A report on Mughal Empire, Aurangzeb and Proto-industrialization
Muhi al-Din Muhammad (c. 1618 – 3 March 1707), commonly known as Aurangzeb and by his regnal title Alamgir, was the sixth emperor of the Mughal Empire, ruling from July 1658 until his death in 1707.- Aurangzeb
This imperial structure lasted until 1720, until shortly after the death of the last major emperor, Aurangzeb, during whose reign the empire also achieved its maximum geographical extent.- Mughal Empire
Outside of Europe, major examples of economic phenomena classified as proto-industrialisation by historians were in Mughal India and Song China.- Proto-industrialization
During the 17th–18th centuries, under the auspices of Shaista Khan, the comparatively liberal uncle of Mughal Emperor Aurangzeb as the Subehdar of Bengal, sustained growth was being experienced in manufacturing industries, exceeding China.- Proto-industrialization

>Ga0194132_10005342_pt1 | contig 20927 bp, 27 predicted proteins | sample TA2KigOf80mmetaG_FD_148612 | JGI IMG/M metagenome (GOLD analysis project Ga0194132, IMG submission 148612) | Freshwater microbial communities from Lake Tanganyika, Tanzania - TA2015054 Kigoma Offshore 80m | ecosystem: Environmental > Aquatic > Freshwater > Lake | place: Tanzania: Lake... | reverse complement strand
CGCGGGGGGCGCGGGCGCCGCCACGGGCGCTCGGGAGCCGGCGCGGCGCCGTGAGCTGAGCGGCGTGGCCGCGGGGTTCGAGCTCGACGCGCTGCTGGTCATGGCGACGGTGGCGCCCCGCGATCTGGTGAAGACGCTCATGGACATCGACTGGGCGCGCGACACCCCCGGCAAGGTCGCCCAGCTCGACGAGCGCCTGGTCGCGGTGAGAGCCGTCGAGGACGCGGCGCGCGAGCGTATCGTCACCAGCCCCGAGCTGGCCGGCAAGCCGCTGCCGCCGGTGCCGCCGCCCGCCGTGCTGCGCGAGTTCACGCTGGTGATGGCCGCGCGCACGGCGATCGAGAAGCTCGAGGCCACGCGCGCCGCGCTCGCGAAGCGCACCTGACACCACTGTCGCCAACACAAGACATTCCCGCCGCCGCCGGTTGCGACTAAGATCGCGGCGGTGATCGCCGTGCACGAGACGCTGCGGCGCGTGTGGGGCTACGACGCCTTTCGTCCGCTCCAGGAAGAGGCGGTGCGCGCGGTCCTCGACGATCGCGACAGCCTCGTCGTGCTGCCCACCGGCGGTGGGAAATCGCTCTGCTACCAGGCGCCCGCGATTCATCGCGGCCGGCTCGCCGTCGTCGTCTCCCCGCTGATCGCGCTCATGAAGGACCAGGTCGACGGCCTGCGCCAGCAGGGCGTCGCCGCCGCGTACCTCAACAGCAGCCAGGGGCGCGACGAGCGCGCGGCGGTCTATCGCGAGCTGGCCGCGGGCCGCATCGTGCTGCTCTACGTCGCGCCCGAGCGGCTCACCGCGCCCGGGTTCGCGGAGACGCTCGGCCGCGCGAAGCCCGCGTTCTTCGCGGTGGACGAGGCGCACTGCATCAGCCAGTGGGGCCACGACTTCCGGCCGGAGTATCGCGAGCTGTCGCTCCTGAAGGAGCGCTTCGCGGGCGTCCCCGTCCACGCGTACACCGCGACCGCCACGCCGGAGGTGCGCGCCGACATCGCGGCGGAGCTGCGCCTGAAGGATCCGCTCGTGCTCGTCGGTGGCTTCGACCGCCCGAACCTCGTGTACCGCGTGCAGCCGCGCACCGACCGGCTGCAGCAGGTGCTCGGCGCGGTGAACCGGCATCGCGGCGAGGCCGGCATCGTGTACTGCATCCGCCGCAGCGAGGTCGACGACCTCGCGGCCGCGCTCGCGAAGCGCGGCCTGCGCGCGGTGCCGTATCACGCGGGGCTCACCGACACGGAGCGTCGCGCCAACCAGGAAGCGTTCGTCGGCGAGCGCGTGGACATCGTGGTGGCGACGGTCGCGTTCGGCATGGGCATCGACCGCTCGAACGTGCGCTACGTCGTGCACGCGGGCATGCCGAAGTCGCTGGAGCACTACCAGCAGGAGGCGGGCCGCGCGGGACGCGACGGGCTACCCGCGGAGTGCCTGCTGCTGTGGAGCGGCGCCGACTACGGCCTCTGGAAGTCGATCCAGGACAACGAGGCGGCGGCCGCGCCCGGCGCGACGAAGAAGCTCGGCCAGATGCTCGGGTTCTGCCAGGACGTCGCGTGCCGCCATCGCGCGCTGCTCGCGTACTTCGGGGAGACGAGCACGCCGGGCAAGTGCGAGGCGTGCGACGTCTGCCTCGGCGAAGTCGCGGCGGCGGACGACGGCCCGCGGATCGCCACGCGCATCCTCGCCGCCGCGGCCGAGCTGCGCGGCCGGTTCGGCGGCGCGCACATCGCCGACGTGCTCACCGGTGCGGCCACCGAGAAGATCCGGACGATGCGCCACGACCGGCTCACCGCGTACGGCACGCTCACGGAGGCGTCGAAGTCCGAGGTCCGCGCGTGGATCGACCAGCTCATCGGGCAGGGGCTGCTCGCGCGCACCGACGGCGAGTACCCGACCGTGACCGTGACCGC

Under his reign,India contributed 25% to World GDP, surpassing Qing China, making it the World largest economy and biggest manufacturing power, worth nearly a quarter of global GDP and more than the entirety of Western Europe, and its largest and wealthiest subdivision, the Bengal Subah, signaled proto-industrialization.- Aurangzeb
Mughal India's economy has been described as a form of proto-industrialization, like that of 18th-century Western Europe prior to the Industrial Revolution.- Mughal Empire
1 related topic with Alpha
Bengal Subah0 links
The Bengal Subah (সুবাহ বাংলা; ), also referred to as Mughal Bengal (মোগল বাংলা), was the largest subdivision of the Mughal Empire (and later an independent state under the Nawabs of Bengal) encompassing much of the Bengal region, which includes modern Bangladesh and the Indian state of West Bengal, Indian state of Bihar, Jharkhand, Odissa between the 16th and 18th centuries.
Bengal was the wealthiest region in the Indian subcontinent, due to their thriving merchants, Seth's, Bankers and traders and its proto-industrial economy showed signs of driving an Industrial revolution.
During the struggle for succession with his brothers Prince Aurangazeb, Prince Dara Shikoh and Prince Murad Baksh, Prince Shuja proclaimed himself as the Mughal Emperor in Bengal.